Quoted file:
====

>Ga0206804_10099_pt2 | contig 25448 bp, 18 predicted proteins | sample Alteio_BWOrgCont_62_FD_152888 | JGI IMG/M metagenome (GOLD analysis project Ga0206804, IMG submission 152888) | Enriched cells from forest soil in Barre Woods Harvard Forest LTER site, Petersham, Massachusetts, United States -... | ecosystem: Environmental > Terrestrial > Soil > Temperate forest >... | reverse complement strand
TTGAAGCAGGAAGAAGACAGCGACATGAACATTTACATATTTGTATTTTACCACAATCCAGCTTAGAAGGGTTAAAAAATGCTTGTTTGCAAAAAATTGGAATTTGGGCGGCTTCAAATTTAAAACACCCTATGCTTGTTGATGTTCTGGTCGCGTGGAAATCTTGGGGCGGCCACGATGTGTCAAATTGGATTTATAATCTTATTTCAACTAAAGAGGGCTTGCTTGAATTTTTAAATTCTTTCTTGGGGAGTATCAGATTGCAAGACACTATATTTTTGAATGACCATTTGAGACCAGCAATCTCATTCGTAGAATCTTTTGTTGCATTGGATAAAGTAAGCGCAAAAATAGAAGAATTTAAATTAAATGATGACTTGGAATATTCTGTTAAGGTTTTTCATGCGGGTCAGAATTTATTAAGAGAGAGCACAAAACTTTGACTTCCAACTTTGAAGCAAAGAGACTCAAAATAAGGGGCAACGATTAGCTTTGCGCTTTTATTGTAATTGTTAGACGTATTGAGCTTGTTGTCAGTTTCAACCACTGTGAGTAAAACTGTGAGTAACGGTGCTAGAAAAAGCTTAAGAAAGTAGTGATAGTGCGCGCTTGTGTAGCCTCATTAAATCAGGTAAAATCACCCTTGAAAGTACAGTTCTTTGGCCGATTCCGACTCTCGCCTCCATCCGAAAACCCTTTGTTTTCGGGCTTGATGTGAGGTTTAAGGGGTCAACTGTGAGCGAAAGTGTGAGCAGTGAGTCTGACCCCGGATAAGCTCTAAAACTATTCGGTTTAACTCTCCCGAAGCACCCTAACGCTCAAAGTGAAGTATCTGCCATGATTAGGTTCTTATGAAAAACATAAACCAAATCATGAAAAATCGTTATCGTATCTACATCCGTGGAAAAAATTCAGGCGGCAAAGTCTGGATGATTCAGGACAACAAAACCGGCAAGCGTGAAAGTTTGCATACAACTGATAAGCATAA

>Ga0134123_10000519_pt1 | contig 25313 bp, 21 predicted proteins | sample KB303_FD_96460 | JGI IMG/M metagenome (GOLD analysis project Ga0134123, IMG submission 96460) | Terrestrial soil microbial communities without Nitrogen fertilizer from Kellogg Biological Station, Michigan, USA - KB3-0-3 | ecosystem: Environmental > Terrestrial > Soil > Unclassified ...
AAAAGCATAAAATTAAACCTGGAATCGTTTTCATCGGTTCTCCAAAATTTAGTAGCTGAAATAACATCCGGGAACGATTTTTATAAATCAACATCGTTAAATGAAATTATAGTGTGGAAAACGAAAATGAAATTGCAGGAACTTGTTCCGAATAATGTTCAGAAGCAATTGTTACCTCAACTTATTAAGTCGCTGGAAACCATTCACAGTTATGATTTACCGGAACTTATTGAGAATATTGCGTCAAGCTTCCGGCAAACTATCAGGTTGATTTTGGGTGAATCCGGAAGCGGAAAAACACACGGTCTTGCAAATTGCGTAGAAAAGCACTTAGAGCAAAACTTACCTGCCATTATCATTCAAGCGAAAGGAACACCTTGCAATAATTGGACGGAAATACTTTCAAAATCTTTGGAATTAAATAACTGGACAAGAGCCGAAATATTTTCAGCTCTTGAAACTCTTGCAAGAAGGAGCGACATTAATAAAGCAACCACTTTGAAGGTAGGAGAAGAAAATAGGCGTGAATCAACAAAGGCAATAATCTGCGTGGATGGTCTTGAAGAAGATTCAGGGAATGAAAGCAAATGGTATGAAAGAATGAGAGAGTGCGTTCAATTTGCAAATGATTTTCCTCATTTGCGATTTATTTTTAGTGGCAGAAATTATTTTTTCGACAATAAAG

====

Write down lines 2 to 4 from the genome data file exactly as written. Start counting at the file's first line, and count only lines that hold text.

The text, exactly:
TTGAAGCAGGAAGAAGACAGCGACATGAACATTTACATATTTGTATTTTACCACAATCCAGCTTAGAAGGGTTAAAAAATGCTTGTTTGCAAAAAATTGGAATTTGGGCGGCTTCAAATTTAAAACACCCTATGCTTGTTGATGTTCTGGTCGCGTGGAAATCTTGGGGCGGCCACGATGTGTCAAATTGGATTTATAATCTTATTTCAACTAAAGAGGGCTTGCTTGAATTTTTAAATTCTTTCTTGGGGAGTATCAGATTGCAAGACACTATATTTTTGAATGACCATTTGAGACCAGCAATCTCATTCGTAGAATCTTTTGTTGCATTGGATAAAGTAAGCGCAAAAATAGAAGAATTTAAATTAAATGATGACTTGGAATATTCTGTTAAGGTTTTTCATGCGGGTCAGAATTTATTAAGAGAGAGCACAAAACTTTGACTTCCAACTTTGAAGCAAAGAGACTCAAAATAAGGGGCAACGATTAGCTTTGCGCTTTTATTGTAATTGTTAGACGTATTGAGCTTGTTGTCAGTTTCAACCACTGTGAGTAAAACTGTGAGTAACGGTGCTAGAAAAAGCTTAAGAAAGTAGTGATAGTGCGCGCTTGTGTAGCCTCATTAAATCAGGTAAAATCACCCTTGAAAGTACAGTTCTTTGGCCGATTCCGACTCTCGCCTCCATCCGAAAACCCTTTGTTTTCGGGCTTGATGTGAGGTTTAAGGGGTCAACTGTGAGCGAAAGTGTGAGCAGTGAGTCTGACCCCGGATAAGCTCTAAAACTATTCGGTTTAACTCTCCCGAAGCACCCTAACGCTCAAAGTGAAGTATCTGCCATGATTAGGTTCTTATGAAAAACATAAACCAAATCATGAAAAATCGTTATCGTATCTACATCCGTGGAAAAAATTCAGGCGGCAAAGTCTGGATGATTCAGGACAACAAAACCGGCAAGCGTGAAAGTTTGCATACAACTGATAAGCATAA

>Ga0134123_10000519_pt1 | contig 25313 bp, 21 predicted proteins | sample KB303_FD_96460 | JGI IMG/M metagenome (GOLD analysis project Ga0134123, IMG submission 96460) | Terrestrial soil microbial communities without Nitrogen fertilizer from Kellogg Biological Station, Michigan, USA - KB3-0-3 | ecosystem: Environmental > Terrestrial > Soil > Unclassified ...
AAAAGCATAAAATTAAACCTGGAATCGTTTTCATCGGTTCTCCAAAATTTAGTAGCTGAAATAACATCCGGGAACGATTTTTATAAATCAACATCGTTAAATGAAATTATAGTGTGGAAAACGAAAATGAAATTGCAGGAACTTGTTCCGAATAATGTTCAGAAGCAATTGTTACCTCAACTTATTAAGTCGCTGGAAACCATTCACAGTTATGATTTACCGGAACTTATTGAGAATATTGCGTCAAGCTTCCGGCAAACTATCAGGTTGATTTTGGGTGAATCCGGAAGCGGAAAAACACACGGTCTTGCAAATTGCGTAGAAAAGCACTTAGAGCAAAACTTACCTGCCATTATCATTCAAGCGAAAGGAACACCTTGCAATAATTGGACGGAAATACTTTCAAAATCTTTGGAATTAAATAACTGGACAAGAGCCGAAATATTTTCAGCTCTTGAAACTCTTGCAAGAAGGAGCGACATTAATAAAGCAACCACTTTGAAGGTAGGAGAAGAAAATAGGCGTGAATCAACAAAGGCAATAATCTGCGTGGATGGTCTTGAAGAAGATTCAGGGAATGAAAGCAAATGGTATGAAAGAATGAGAGAGTGCGTTCAATTTGCAAATGATTTTCCTCATTTGCGATTTATTTTTAGTGGCAGAAATTATTTTTTCGACAATAAAG